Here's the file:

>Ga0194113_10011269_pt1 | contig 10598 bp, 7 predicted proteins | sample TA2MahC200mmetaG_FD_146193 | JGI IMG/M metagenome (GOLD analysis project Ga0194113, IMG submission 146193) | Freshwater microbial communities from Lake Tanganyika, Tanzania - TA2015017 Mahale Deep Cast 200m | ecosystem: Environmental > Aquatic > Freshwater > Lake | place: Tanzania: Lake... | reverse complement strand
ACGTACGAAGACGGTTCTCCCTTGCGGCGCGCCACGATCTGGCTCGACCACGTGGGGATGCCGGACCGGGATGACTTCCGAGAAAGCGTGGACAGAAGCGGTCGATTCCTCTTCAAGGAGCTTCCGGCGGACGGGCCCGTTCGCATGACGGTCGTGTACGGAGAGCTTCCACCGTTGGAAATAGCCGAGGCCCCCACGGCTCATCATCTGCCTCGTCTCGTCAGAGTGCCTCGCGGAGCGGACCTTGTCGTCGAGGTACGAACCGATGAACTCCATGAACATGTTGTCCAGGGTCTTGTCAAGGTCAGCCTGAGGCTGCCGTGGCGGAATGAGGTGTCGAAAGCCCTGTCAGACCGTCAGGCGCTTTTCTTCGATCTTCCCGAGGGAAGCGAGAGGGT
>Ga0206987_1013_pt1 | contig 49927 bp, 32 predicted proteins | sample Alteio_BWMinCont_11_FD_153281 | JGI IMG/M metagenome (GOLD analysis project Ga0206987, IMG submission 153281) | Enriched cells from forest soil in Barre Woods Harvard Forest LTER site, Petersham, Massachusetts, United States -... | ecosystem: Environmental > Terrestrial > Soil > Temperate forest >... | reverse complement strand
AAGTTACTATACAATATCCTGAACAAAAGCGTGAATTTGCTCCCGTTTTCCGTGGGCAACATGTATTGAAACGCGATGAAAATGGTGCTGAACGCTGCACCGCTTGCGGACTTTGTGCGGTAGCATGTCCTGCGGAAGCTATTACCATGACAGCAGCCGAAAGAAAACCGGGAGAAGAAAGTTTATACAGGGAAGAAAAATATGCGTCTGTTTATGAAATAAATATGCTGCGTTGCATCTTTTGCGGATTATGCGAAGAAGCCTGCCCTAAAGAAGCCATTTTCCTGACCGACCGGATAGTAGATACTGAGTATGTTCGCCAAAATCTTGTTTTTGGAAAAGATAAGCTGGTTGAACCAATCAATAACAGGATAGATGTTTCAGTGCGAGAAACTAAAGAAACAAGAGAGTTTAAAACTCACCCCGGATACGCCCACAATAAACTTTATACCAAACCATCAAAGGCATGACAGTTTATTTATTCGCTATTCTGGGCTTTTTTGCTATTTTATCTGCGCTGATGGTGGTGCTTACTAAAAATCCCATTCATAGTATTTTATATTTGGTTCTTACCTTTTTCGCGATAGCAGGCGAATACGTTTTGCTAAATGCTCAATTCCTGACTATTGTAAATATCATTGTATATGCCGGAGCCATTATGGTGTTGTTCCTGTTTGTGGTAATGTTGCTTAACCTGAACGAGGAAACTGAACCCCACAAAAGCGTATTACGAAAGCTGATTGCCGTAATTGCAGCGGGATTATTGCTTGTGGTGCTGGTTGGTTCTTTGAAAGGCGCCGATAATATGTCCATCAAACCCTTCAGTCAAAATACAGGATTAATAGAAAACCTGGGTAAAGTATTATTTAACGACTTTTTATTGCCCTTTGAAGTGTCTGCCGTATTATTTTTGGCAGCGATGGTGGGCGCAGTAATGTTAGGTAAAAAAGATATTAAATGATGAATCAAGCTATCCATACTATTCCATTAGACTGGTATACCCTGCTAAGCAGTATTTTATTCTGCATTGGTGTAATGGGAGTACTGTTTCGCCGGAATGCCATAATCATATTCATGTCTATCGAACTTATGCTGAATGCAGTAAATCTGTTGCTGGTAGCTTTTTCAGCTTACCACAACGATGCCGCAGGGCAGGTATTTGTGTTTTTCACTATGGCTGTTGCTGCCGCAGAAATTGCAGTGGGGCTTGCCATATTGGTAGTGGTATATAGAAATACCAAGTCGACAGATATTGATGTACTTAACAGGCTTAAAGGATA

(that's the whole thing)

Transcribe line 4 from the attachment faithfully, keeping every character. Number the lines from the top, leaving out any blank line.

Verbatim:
AAGTTACTATACAATATCCTGAACAAAAGCGTGAATTTGCTCCCGTTTTCCGTGGGCAACATGTATTGAAACGCGATGAAAATGGTGCTGAACGCTGCACCGCTTGCGGACTTTGTGCGGTAGCATGTCCTGCGGAAGCTATTACCATGACAGCAGCCGAAAGAAAACCGGGAGAAGAAAGTTTATACAGGGAAGAAAAATATGCGTCTGTTTATGAAATAAATATGCTGCGTTGCATCTTTTGCGGATTATGCGAAGAAGCCTGCCCTAAAGAAGCCATTTTCCTGACCGACCGGATAGTAGATACTGAGTATGTTCGCCAAAATCTTGTTTTTGGAAAAGATAAGCTGGTTGAACCAATCAATAACAGGATAGATGTTTCAGTGCGAGAAACTAAAGAAACAAGAGAGTTTAAAACTCACCCCGGATACGCCCACAATAAACTTTATACCAAACCATCAAAGGCATGACAGTTTATTTATTCGCTATTCTGGGCTTTTTTGCTATTTTATCTGCGCTGATGGTGGTGCTTACTAAAAATCCCATTCATAGTATTTTATATTTGGTTCTTACCTTTTTCGCGATAGCAGGCGAATACGTTTTGCTAAATGCTCAATTCCTGACTATTGTAAATATCATTGTATATGCCGGAGCCATTATGGTGTTGTTCCTGTTTGTGGTAATGTTGCTTAACCTGAACGAGGAAACTGAACCCCACAAAAGCGTATTACGAAAGCTGATTGCCGTAATTGCAGCGGGATTATTGCTTGTGGTGCTGGTTGGTTCTTTGAAAGGCGCCGATAATATGTCCATCAAACCCTTCAGTCAAAATACAGGATTAATAGAAAACCTGGGTAAAGTATTATTTAACGACTTTTTATTGCCCTTTGAAGTGTCTGCCGTATTATTTTTGGCAGCGATGGTGGGCGCAGTAATGTTAGGTAAAAAAGATATTAAATGATGAATCAAGCTATCCATACTATTCCATTAGACTGGTATACCCTGCTAAGCAGTATTTTATTCTGCATTGGTGTAATGGGAGTACTGTTTCGCCGGAATGCCATAATCATATTCATGTCTATCGAACTTATGCTGAATGCAGTAAATCTGTTGCTGGTAGCTTTTTCAGCTTACCACAACGATGCCGCAGGGCAGGTATTTGTGTTTTTCACTATGGCTGTTGCTGCCGCAGAAATTGCAGTGGGGCTTGCCATATTGGTAGTGGTATATAGAAATACCAAGTCGACAGATATTGATGTACTTAACAGGCTTAAAGGATA